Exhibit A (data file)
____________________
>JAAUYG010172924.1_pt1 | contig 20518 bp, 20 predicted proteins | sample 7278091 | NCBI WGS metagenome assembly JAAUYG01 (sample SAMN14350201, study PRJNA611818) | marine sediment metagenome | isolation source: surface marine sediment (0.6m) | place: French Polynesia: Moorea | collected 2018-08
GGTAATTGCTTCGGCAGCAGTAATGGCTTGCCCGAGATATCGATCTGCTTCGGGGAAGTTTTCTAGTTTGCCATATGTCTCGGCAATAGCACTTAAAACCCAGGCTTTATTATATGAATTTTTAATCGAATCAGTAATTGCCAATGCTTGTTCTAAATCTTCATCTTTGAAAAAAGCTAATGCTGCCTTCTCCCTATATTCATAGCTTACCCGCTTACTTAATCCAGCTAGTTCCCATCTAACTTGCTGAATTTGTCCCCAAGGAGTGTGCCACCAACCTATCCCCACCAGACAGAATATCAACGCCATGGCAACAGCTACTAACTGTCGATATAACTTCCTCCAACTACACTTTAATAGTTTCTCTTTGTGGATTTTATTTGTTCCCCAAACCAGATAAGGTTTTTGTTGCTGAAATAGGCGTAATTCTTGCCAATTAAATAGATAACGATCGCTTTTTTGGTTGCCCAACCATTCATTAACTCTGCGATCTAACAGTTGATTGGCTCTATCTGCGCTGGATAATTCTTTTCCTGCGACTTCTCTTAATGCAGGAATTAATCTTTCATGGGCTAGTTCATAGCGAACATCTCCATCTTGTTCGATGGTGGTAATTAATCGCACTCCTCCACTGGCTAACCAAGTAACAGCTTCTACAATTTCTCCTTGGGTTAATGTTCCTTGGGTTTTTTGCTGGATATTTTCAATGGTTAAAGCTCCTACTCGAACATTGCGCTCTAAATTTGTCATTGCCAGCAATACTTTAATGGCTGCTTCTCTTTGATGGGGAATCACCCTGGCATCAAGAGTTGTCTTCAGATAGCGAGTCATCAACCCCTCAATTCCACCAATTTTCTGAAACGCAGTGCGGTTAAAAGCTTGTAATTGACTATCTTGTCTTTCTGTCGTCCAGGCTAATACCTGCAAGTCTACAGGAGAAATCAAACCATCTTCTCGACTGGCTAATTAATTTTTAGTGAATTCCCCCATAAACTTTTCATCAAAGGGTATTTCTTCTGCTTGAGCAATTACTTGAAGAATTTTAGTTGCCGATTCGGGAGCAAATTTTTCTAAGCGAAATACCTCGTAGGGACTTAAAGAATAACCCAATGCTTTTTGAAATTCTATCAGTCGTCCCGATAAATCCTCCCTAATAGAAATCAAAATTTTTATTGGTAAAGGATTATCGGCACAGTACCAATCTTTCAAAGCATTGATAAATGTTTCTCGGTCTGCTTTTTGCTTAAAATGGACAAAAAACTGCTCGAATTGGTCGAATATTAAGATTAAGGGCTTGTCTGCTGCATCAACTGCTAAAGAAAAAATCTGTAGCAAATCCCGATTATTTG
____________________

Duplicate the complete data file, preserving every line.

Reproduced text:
>JAAUYG010172924.1_pt1 | contig 20518 bp, 20 predicted proteins | sample 7278091 | NCBI WGS metagenome assembly JAAUYG01 (sample SAMN14350201, study PRJNA611818) | marine sediment metagenome | isolation source: surface marine sediment (0.6m) | place: French Polynesia: Moorea | collected 2018-08
GGTAATTGCTTCGGCAGCAGTAATGGCTTGCCCGAGATATCGATCTGCTTCGGGGAAGTTTTCTAGTTTGCCATATGTCTCGGCAATAGCACTTAAAACCCAGGCTTTATTATATGAATTTTTAATCGAATCAGTAATTGCCAATGCTTGTTCTAAATCTTCATCTTTGAAAAAAGCTAATGCTGCCTTCTCCCTATATTCATAGCTTACCCGCTTACTTAATCCAGCTAGTTCCCATCTAACTTGCTGAATTTGTCCCCAAGGAGTGTGCCACCAACCTATCCCCACCAGACAGAATATCAACGCCATGGCAACAGCTACTAACTGTCGATATAACTTCCTCCAACTACACTTTAATAGTTTCTCTTTGTGGATTTTATTTGTTCCCCAAACCAGATAAGGTTTTTGTTGCTGAAATAGGCGTAATTCTTGCCAATTAAATAGATAACGATCGCTTTTTTGGTTGCCCAACCATTCATTAACTCTGCGATCTAACAGTTGATTGGCTCTATCTGCGCTGGATAATTCTTTTCCTGCGACTTCTCTTAATGCAGGAATTAATCTTTCATGGGCTAGTTCATAGCGAACATCTCCATCTTGTTCGATGGTGGTAATTAATCGCACTCCTCCACTGGCTAACCAAGTAACAGCTTCTACAATTTCTCCTTGGGTTAATGTTCCTTGGGTTTTTTGCTGGATATTTTCAATGGTTAAAGCTCCTACTCGAACATTGCGCTCTAAATTTGTCATTGCCAGCAATACTTTAATGGCTGCTTCTCTTTGATGGGGAATCACCCTGGCATCAAGAGTTGTCTTCAGATAGCGAGTCATCAACCCCTCAATTCCACCAATTTTCTGAAACGCAGTGCGGTTAAAAGCTTGTAATTGACTATCTTGTCTTTCTGTCGTCCAGGCTAATACCTGCAAGTCTACAGGAGAAATCAAACCATCTTCTCGACTGGCTAATTAATTTTTAGTGAATTCCCCCATAAACTTTTCATCAAAGGGTATTTCTTCTGCTTGAGCAATTACTTGAAGAATTTTAGTTGCCGATTCGGGAGCAAATTTTTCTAAGCGAAATACCTCGTAGGGACTTAAAGAATAACCCAATGCTTTTTGAAATTCTATCAGTCGTCCCGATAAATCCTCCCTAATAGAAATCAAAATTTTTATTGGTAAAGGATTATCGGCACAGTACCAATCTTTCAAAGCATTGATAAATGTTTCTCGGTCTGCTTTTTGCTTAAAATGGACAAAAAACTGCTCGAATTGGTCGAATATTAAGATTAAGGGCTTGTCTGCTGCATCAACTGCTAAAGAAAAAATCTGTAGCAAATCCCGATTATTTG